Tuesday, April 21, 2015

The Unknowing Insider Threat

Most of the Phishing emails seen attempt to infect the user's workstation. For example, it might plant something that attempts to record and steal banking and user credentials. Or it might encrypt the user's files and ask for a ransom to retrieve those files. Or it might plant malware that makes the workstation part of a larger botnet. All of which is generally Remote to Local or Local to Remote (your workstation talking with the Internet).

But how about Local to Local attacks? Sending a phishing email to an employee, and if they click and open it, it launches an attack on an internal device or server?

I saw two recent blogs that mentioned that concept and thought it was worth mentioning.

First, the great Didier Stevens posted a video blog showing how simple it is to DoS a server using MS15-034 with a macro in a Microsoft Excel document. If you don't recall MS15-034, here's a quick refresher. Imagine this scenario playing out ...
1.) Login to your work computer in the morning
2.) Open your email client
3.) See an email in your inbox titled 'Health Plan Rates'
4.) Open the excel attachment in the email
5.) Get prompted to enable macros
6.) Click enable macros
7.) Unbeknown to you, the Excel macro cycles through all internal IP addresses in your company sending the MS15-034 DoS request
8.) Your IT department getting ticked off at you after they determine that several internal Windows Servers (Sharepoint, Time Tracking, etc.) crashed because of you.

Second, Mike Czumak at SecuritySift.com wrote about a deeper analysis of MS15-034. In his article, he mentioned at the bottom another interesting Shellshock attack. It lead me to consider another similar scenario except worse ... ...
1.) Login to your work computer in the morning
2.) Open your email client
3.) See an email in your inbox titled 'Star Wars Movie Trailer' from your friend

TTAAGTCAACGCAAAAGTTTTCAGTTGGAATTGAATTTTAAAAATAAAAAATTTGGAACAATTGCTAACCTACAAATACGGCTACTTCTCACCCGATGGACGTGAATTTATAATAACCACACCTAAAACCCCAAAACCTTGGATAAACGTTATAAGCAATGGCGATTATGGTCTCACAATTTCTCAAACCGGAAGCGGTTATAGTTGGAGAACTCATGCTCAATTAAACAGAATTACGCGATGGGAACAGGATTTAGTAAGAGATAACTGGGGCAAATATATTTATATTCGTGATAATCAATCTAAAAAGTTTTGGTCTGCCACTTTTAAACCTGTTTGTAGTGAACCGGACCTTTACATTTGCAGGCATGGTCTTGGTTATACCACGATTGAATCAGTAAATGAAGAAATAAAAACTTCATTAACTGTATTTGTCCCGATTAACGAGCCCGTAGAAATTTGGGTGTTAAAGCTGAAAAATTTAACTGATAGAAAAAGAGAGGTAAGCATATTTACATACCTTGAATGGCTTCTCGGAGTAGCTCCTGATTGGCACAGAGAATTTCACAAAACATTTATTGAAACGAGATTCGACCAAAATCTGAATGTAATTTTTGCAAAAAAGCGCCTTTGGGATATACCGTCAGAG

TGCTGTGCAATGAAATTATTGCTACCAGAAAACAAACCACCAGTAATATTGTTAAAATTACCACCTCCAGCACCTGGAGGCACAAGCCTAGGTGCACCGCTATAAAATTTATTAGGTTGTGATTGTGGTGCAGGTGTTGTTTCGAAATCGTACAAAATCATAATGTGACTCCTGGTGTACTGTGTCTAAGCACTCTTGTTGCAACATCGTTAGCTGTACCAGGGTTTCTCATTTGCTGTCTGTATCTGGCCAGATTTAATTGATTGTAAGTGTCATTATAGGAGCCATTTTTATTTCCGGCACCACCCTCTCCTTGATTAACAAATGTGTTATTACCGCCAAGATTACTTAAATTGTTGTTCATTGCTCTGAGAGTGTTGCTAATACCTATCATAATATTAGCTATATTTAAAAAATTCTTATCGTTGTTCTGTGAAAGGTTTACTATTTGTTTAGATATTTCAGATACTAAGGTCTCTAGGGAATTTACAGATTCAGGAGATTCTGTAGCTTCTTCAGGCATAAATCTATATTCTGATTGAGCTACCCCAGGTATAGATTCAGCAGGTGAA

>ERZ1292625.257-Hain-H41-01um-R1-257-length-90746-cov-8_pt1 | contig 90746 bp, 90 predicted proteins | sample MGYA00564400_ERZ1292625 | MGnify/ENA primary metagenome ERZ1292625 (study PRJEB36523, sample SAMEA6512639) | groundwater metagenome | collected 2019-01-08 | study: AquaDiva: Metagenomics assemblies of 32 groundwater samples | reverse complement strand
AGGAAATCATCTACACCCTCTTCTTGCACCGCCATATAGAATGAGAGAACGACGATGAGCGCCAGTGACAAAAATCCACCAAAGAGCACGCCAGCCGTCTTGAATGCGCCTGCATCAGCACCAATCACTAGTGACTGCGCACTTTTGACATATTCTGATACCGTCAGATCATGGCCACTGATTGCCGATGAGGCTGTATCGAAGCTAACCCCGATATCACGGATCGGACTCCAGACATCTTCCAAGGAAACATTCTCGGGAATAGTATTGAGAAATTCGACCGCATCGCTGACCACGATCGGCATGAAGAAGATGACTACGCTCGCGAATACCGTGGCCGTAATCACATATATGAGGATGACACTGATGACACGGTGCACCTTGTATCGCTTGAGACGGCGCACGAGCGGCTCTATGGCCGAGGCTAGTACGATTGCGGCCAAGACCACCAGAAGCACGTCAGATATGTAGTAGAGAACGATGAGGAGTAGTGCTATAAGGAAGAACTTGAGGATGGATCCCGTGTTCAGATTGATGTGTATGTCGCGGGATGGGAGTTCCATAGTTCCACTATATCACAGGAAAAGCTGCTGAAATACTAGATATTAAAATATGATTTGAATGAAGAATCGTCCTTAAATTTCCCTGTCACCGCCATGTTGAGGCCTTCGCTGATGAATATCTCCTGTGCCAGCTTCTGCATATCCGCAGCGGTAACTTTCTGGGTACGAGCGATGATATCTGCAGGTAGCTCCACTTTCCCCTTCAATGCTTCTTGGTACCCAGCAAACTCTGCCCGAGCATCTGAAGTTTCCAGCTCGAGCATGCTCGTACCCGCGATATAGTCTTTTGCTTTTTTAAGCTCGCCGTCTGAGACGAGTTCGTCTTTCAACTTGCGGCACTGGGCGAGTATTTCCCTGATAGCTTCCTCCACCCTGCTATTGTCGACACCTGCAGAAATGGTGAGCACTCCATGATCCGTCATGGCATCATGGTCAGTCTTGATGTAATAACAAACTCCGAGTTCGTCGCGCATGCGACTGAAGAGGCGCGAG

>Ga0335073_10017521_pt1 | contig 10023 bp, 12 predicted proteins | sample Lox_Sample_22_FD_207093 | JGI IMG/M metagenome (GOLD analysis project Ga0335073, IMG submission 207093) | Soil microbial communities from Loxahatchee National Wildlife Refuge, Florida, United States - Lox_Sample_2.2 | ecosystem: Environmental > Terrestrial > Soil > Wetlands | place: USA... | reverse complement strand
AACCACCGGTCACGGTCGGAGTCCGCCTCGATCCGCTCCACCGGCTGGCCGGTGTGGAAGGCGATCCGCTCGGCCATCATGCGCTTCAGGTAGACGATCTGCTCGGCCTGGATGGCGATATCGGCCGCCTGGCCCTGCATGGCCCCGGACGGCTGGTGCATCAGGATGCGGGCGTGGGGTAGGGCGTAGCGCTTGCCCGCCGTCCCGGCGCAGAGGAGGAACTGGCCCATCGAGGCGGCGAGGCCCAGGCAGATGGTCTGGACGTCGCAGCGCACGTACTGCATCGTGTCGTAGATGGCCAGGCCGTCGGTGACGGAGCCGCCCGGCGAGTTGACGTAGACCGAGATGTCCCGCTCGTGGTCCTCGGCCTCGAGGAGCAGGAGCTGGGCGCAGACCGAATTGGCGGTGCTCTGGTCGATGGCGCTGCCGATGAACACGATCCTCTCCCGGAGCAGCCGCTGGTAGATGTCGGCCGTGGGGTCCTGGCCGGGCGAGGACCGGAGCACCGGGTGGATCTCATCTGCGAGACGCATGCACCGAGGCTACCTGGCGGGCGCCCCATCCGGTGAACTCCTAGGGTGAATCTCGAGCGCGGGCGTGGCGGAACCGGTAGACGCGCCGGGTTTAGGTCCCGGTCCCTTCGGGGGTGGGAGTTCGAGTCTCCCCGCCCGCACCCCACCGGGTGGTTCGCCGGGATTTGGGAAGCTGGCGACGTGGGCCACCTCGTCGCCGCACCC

4.) Open the link in the email
5.) Start watching the Movie Trailer
6.) Unbeknown to you, the javascript on the Start Wars Trailer html page is cycling through all internal IP addresses in your company sending Shellshock attempts
7.) Your IT department gets ticked off after they determine that several of their Linux Production servers were compromised and backdoored all because you watched the Star Wars movie trailer.

Why are these attacks interesting? Well, one important thing to note is that major vulnerabilities like MS15-034 and Shellshock were almost immediately patched in your DMZ (or externally exposed devices) if your company is any good at what it does. But it's legit to think that your server teams may have taken a bit more time with your Internal servers (ones that are not exposed to the internet, such as your ERP, Intranet applications, etc.). Thus these attacks may work well after all the hype has died down on the big vulnerabilities. And if there are some internal servers that you just never got around to patching or that you were willing to accept the risk on, guess what, this type of attack might bring back nightmares now!

That human factor is a killer, huh? Phishing attacks are going to be bread and butter for attackers for a long time to come it would seem.

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